Katherine Dobie & friends donate Do Gooder Eco Toothbrushes

Katherine Dobie pictured arriving at Port Vila airport with some of the 252 Do Gooder Eco Brushes she and her colleagues at Sky Sports in New Zealand have donated to the Butterfly Trust dental programme. The toothbrushes were provided at cost by Do Gooder.

As well as donating the toothbrushes Katherine also helped transport a large number of reading glasses in her baggage.

Thank you Katherine!


Isobel Obediah and Marienna Nambong awarded scholarships to study at university

Marienna Nambong







Isobel Obediah and Marienna Nambong, 2 students from the Maskelyne Islands, have each been awarded Vanuatu government scholarships to study at university in Fiji. We congratulate them on the hard work, diligence, and scholastic ability they displayed in achieving this recognition. Isobel and Marienna were pupils at Sangalai Centre School on the Maskelynes before going to secondary school. Each year, throughout their secondary school years, they were both worthy recipients of Butterfly Trust school fees subsidies and scholarships.

Thank You Auckland City Football Club!

Brian Kaltack (2nd from left), Micah Lea’alafa (2nd from right) and David Firisua Jr (far right) with Dave and Lynn from the Butterfly Trust on a cold and windy October day at Kiwitea St.


Auckland City Football Club has again provided valuable support to the Butterfly Trust. On 14 October 2018, we set up a stall at Auckland City’s home ground at Kiwitea St in Mt Albert, Auckland. Auckland City’s supporters gave donations generously during the afternoon and at halftime, Ivan Vuksich, Auckland City’s chairman, presented us with a range of football gear to distribute to outer island football teams in Vanuatu. At the end of the game against Team Wellington (which Auckland won 4-3) Ivan then presented the Trust with a substantial cheque from the day’s gate sales. Thank you once again Auckland City!

At the end of the game we also had the pleasure of meeting Brian Kaltack, captain of the Vanuatu Football Team, who plays for Auckland City. It was great to chat in Bislama with him and Solomon Islanders Micah Lea’alafa (player) and David Firisua Jr (special projects manager).

2016 – 2018

Rireana at anchor at Lolowai on the island of Ambae in 2017
We have been lax at updating the sailing log. We apologise. We have been more focused on the operations of the Trust than recording the life of Rireana. So set out below is a brief summary of the last two years.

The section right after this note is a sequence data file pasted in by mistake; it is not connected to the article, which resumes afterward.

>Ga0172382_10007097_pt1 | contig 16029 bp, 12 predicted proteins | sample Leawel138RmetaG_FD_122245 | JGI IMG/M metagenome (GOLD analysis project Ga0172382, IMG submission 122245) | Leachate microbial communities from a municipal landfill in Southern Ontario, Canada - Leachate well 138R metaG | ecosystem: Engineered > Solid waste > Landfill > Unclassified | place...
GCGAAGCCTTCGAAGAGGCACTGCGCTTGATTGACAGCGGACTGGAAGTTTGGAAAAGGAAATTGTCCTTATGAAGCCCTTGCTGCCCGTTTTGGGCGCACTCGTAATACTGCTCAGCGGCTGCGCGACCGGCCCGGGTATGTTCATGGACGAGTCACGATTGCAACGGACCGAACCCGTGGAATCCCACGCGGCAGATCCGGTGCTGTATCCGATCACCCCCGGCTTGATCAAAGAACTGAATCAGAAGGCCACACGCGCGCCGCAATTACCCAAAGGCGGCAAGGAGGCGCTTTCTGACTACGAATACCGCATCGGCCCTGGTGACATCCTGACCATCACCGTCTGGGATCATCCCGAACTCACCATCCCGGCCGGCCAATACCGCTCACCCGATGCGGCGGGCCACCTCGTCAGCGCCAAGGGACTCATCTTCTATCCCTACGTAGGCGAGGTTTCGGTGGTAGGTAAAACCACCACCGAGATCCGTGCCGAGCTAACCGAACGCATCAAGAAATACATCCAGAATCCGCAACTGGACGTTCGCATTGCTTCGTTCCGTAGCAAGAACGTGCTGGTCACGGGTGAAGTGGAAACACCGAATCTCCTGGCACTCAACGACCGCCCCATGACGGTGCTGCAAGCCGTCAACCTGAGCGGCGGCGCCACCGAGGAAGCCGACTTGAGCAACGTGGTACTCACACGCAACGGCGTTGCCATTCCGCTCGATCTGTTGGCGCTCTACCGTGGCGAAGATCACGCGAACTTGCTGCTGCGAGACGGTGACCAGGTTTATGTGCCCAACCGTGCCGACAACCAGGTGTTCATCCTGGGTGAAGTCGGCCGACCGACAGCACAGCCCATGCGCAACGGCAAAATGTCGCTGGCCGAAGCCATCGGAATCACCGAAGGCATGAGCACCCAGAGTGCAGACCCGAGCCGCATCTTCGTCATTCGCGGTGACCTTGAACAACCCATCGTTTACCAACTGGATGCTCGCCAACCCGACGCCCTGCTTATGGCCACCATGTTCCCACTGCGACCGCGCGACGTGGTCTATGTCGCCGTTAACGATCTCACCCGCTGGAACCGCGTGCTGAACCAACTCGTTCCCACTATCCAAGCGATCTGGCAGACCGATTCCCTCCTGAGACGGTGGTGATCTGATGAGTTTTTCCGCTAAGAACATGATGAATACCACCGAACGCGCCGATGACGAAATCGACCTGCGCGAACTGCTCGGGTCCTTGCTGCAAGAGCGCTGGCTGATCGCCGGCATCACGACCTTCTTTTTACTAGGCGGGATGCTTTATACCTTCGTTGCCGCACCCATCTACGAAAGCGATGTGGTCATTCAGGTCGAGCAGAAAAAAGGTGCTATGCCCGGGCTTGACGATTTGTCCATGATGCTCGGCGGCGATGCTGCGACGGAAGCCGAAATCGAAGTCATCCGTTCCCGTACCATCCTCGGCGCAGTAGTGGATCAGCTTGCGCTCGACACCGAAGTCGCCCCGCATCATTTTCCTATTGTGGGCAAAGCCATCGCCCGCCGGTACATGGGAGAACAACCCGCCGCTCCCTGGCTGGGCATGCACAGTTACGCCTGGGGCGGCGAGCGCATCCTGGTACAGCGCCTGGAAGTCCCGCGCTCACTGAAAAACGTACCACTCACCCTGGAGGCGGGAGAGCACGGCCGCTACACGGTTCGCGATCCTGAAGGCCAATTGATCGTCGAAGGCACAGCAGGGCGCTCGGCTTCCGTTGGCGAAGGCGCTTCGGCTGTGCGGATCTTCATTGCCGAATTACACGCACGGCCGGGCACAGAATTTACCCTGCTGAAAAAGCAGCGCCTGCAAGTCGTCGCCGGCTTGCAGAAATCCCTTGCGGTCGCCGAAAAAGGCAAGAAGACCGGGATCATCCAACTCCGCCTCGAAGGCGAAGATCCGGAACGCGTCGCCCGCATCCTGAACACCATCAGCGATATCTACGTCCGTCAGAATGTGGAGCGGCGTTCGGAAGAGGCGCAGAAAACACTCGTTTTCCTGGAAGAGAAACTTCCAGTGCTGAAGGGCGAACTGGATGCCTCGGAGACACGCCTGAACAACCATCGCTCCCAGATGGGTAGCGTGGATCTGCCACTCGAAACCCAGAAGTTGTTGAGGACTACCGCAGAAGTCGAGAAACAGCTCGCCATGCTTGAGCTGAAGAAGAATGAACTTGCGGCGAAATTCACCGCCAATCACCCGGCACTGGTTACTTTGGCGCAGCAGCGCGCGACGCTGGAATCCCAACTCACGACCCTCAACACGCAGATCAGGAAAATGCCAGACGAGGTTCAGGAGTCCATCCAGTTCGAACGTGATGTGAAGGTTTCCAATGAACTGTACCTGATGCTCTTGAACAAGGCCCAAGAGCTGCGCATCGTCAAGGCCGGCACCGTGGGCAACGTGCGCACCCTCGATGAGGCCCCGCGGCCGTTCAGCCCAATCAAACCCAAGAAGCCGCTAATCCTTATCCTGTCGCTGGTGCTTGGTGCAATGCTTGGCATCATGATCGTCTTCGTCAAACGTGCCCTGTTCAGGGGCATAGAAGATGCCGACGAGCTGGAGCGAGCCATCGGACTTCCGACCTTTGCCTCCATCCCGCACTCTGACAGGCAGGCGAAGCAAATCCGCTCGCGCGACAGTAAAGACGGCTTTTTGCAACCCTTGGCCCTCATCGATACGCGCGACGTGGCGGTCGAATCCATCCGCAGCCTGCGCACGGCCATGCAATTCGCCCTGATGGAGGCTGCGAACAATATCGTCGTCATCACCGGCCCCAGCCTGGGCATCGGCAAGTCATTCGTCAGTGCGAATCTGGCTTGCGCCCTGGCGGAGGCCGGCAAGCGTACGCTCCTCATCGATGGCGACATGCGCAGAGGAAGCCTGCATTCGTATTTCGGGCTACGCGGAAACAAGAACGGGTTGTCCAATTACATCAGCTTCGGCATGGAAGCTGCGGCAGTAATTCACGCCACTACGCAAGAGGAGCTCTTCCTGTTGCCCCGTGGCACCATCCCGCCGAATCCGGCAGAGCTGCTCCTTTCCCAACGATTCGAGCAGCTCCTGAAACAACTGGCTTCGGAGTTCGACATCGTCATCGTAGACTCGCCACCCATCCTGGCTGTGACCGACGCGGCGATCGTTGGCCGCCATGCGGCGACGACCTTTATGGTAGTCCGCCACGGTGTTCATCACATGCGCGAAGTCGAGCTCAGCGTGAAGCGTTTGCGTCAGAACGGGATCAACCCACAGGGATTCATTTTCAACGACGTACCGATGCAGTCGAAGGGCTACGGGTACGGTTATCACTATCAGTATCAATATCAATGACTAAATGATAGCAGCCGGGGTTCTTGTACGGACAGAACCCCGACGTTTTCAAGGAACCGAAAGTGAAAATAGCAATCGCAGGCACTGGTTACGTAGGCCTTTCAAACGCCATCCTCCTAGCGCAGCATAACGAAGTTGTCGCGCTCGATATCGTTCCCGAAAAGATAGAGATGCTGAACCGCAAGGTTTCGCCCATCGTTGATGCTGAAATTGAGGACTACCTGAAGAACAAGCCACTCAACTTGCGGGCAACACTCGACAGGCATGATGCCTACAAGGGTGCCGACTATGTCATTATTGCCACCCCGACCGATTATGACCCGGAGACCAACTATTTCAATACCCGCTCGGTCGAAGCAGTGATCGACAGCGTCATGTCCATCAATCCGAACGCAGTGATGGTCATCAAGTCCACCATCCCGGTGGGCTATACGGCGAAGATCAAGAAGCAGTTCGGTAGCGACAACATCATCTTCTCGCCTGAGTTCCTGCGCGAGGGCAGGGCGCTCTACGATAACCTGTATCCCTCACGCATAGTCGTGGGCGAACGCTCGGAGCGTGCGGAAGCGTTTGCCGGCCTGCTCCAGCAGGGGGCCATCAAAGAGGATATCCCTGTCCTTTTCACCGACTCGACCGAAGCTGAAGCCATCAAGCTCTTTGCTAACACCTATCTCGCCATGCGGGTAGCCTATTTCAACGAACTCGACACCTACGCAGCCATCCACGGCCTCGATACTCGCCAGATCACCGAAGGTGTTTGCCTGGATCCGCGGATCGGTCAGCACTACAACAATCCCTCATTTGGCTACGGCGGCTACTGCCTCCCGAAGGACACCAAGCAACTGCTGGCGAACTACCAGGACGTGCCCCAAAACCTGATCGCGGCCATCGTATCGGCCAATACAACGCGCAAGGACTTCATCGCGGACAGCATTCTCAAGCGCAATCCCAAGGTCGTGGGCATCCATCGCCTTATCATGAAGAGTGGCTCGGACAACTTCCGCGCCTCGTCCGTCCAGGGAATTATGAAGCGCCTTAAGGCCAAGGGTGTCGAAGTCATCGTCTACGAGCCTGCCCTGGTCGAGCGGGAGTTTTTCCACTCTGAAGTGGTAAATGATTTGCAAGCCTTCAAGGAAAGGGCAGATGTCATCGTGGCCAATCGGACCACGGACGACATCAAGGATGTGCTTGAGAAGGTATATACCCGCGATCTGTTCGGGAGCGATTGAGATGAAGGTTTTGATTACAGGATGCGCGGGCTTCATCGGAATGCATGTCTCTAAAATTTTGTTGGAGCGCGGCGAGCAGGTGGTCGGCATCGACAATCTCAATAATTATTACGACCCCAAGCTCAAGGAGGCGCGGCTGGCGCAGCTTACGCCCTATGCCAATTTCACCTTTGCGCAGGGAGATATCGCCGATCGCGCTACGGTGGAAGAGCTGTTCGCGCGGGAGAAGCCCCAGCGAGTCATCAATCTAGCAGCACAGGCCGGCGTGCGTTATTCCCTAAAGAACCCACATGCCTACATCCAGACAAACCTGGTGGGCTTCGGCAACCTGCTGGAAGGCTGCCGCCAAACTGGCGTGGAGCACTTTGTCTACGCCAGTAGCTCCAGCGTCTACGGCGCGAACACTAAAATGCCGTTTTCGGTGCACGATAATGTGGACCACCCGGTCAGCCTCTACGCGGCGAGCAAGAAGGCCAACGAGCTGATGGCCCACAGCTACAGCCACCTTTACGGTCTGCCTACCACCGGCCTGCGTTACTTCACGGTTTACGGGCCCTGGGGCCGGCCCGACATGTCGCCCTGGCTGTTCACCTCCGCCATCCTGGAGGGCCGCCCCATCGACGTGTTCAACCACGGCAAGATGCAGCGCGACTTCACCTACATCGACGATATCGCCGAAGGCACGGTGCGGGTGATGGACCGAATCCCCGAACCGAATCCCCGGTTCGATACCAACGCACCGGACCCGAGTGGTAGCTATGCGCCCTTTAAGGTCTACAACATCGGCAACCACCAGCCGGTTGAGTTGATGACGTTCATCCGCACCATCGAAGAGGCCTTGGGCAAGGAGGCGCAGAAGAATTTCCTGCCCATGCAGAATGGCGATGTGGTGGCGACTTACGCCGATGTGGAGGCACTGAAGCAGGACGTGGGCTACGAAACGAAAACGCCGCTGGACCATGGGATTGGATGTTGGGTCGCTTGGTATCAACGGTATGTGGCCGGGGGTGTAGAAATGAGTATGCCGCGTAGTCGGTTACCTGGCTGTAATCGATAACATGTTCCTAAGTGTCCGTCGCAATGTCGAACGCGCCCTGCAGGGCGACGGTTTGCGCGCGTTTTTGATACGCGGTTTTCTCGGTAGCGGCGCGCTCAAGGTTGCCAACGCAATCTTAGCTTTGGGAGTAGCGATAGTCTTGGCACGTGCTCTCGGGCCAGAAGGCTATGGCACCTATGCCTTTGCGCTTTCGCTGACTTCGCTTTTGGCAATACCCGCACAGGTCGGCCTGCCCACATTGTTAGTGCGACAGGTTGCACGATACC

In June of 2016, we sailed Rireana to Noumea in order to finish off the repairs made necessary by Cyclone Pam. We hauled out at the Neptune Boatyard in Baie de Numbo and were very lucky to find Al and Asa Chipman there who are experts in wooden boat work. Al finished the repairs and also made some upgrades to an excellent standard of workmanship. We would like to thank him and Asa for their generosity to the Trust and also to us personally. We were in Noumea for about two and a half months before sailing back to Vanuatu to continue the work of the Trust.
For the 2016/2017 cyclone season, Rireana was on her usual mooring in Port Vila harbour. Luckily there were no major cyclones and she came through safely. In May it was then back out to the islands for a “tour” of the Trust’s programmes in Epi, Malekula, the Maskelynes, Akhamb, Ambae, and Tongoa. Tongoa is an exposed anchorage and with the weather against us, we had to sail past. Lynn subsequently flew back there to attend to the work.
For the 2017/2018 cyclone season, we sailed the boat back to Noumea in December 2017 and hauled out at Neptune again where Rireana was securely lashed down. Keeping Rireana in Vanuatu during the cyclone season is difficult and not as secure as New Caledonia. We also used the opportunity presented in Noumea to ask Al and Asa to help with some more upgrades to Rireana which they again did with great results.
It is now June 2018 and we have sailed back to Vanuatu and up to the island of Espiritu Santo (commonly called just “Santo”). We often use this island as a replenishing base. This time we also have the excellent services of Pete Wederell of Total Marine Solutions who has installed a watermaker for us (as well as fixing a leaking injector pump). Pete is a long-term supporter of the Butterfly Trust and we thank him for his continued goodwill and generosity.
As to what happens now we are unsure. Rireana’s insurers have changed the rules for cyclone seasons such that she can no longer remain on a mooring but must be hauled out. We also need to rebuild the engine so we are currently looking at options. It could be here in Santo under Pete’s supervision, it could be Australia, it could be in Noumea again.

Peter Kamsel wins scholarship to study medicine in Fiji

Congratulations to Peter Kamsel who has won a Vanuatu government scholarship to study medicine in Fiji. Peter was one of the first students from Sangalai School in the Maskelyne Islands to receive a secondary school fee subsidy from the Butterfly Trust. Since 2012, the Trust paid a third of all Peter’s school fees from Year 9 to Year 13. Well done Peter!


Well what a year that was!